3. Because farms are just another great place to plant a tree
One favorite Earth Day activity is planting a tree, which is all kinds of good. Even better than just planting a tree, though, is remembering how much good a tree can do for a wide range of ecosystems—including farms and ranches. When trees are planted in agricultural systems (“agroforestry”), they can provide shelter to crops, animals, soils, wildlife, and infrastructure. In classic cropland and grazing lands, trees can serve as fences, break the winds, and protect stream banks. Specialized agroforestry systems have more specialized names, but they all start with planting a tree. For example, “silvopasture” adds trees to grazing lands, offering animals shelter from the elements while providing another sources of income (e.g., hazelnuts, or timber). “Multi-story cropping” strategically grows desirable crops under protective shade. If you’ve ever sipped “shade-grown coffee” then you’ve enjoyed the fruits of this practice.
4. In support of the stewards of our land, and to help them help us
While many of us spend our days in an office, farmers, ranchers, and agricultural workers are out there tending to the land—rain or shine. But no matter where you work, each bite you take offers an opportunity to support the folks entrusted with handling the earth.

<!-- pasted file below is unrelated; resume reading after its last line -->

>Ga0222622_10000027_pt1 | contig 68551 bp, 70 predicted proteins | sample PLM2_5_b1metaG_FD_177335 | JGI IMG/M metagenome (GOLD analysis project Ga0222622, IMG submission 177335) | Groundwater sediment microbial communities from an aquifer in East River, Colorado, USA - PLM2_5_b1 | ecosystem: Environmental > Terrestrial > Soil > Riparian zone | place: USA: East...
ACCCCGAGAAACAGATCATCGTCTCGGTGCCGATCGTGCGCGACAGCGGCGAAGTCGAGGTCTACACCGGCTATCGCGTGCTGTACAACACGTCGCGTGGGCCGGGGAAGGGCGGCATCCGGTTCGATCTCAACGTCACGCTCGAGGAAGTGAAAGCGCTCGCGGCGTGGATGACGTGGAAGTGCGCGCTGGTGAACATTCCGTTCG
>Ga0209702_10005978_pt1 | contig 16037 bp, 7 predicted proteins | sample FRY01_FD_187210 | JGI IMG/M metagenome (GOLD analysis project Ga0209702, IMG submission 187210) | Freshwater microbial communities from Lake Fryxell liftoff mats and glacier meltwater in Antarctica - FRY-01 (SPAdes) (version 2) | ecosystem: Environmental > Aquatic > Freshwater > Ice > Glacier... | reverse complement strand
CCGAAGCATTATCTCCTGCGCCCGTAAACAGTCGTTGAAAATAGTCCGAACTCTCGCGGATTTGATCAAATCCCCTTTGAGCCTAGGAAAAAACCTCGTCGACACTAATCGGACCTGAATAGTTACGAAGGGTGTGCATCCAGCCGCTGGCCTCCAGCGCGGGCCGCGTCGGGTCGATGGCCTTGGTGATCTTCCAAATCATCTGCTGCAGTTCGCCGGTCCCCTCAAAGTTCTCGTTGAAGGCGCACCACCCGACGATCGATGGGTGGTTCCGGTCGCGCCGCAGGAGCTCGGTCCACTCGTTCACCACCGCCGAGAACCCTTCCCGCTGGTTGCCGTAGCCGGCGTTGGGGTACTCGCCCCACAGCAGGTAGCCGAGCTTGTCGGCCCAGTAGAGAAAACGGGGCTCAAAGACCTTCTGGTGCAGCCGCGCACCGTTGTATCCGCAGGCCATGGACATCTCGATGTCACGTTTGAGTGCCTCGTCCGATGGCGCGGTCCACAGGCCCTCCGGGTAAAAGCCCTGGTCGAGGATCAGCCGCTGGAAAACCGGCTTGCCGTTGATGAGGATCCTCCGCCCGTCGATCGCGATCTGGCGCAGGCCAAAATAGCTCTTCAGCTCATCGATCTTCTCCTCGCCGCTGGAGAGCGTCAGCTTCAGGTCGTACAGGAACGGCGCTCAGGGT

Healthier soils are known to be at the core of the long-term viability of farms. They reduce the need for chemicals that endanger the health of farm workers. They also stash large amounts of carbon and promote resilience—key functions in light of climate change (a problem which, by the way, is being fought today using yet another tool from the first Earth Days—the Clean Air Act). Furthermore, well-managed crop and grazing lands can actually serve to protect picturesque wild lands and much-loved recreational areas.
While healthy soils and open spaces are of broad interest for a plethora of reasons, it’s up to all of us to demand that the food system we participate in is up to the challenge. To this end, you can vote with your fork—or with your vote. One way or another, just don’t forget to speak up.
Earth day every day, as an agroecologist
Decades after I learned them, the early rules of thumb from the Earth Days of my youth still nudge me daily. I am exceedingly conscious of how long I run the water when I brush my teeth, I feel guilty when I forget to turn off the lights, I bike or take public transportation whenever I can, and it really matters to me that I work at a place that shares these same values. But above and beyond building these familiar habits, years of thinking about food have given me even more goals to strive for. So, these days, I also make my best effort to know and reduce the impact of my food choices by participating in Community Supported Agriculture (CSA), visiting my local farmers market, composting my food scraps, diligently avoiding food waste, and so on.
I can’t by any means claim to be the perfect eater or consumer, but I do genuinely appreciate that food serves us all a daily reminder of the immense treasure we have in healthy soils, water, air, and climate. I am also grateful for the regular opportunity to take tiny but important steps to protect those cherished resources.
That’s why, on Earth Day and every day, my heart is on the farm.